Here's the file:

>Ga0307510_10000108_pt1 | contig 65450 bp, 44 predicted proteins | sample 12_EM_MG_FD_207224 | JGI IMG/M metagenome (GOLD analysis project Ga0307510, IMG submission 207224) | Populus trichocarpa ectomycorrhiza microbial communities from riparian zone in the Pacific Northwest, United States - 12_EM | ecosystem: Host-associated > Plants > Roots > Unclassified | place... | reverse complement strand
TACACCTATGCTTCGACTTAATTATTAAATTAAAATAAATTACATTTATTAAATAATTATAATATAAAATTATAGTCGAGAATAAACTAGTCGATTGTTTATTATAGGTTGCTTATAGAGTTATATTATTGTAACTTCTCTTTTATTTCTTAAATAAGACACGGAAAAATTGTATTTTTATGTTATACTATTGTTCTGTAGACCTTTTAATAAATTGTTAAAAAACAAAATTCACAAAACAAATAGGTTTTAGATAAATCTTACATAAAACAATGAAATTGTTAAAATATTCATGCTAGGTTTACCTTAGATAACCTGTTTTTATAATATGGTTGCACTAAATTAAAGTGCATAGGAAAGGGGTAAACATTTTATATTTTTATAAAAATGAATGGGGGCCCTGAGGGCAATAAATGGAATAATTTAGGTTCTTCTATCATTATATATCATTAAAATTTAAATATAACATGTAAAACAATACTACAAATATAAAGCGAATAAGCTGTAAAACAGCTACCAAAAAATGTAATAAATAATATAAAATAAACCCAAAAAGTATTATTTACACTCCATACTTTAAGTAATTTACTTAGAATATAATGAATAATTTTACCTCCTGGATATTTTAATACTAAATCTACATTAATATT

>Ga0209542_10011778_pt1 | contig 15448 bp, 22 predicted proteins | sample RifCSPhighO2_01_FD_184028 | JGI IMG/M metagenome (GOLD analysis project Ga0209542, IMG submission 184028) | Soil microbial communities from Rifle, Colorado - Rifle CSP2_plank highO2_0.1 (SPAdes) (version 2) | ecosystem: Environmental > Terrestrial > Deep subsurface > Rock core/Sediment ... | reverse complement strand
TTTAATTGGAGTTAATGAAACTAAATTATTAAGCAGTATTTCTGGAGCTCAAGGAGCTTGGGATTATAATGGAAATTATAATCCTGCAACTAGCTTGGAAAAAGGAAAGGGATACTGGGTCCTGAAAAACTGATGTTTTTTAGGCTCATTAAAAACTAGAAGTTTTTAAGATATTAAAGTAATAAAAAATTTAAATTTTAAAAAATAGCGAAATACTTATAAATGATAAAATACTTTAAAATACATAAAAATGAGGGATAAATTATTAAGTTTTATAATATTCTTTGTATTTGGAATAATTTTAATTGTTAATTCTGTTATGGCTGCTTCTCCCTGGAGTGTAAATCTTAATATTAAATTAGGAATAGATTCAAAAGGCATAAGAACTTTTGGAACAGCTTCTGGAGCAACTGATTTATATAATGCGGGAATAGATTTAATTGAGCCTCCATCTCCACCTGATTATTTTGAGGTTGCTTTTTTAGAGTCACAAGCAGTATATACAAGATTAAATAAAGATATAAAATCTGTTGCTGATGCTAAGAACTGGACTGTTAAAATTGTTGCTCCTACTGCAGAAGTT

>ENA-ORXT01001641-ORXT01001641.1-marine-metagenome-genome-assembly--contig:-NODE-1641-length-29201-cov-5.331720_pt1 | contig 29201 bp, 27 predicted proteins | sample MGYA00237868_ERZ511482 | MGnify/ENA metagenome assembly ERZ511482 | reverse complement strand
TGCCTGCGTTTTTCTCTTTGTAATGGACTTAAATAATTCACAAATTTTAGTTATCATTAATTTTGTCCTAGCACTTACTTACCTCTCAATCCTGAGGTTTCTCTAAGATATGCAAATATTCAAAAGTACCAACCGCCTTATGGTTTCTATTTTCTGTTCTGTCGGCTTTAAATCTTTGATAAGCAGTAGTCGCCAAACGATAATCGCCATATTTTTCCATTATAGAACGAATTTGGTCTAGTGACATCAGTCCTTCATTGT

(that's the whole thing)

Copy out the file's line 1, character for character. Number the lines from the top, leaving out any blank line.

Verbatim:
>Ga0307510_10000108_pt1 | contig 65450 bp, 44 predicted proteins | sample 12_EM_MG_FD_207224 | JGI IMG/M metagenome (GOLD analysis project Ga0307510, IMG submission 207224) | Populus trichocarpa ectomycorrhiza microbial communities from riparian zone in the Pacific Northwest, United States - 12_EM | ecosystem: Host-associated > Plants > Roots > Unclassified | place... | reverse complement strand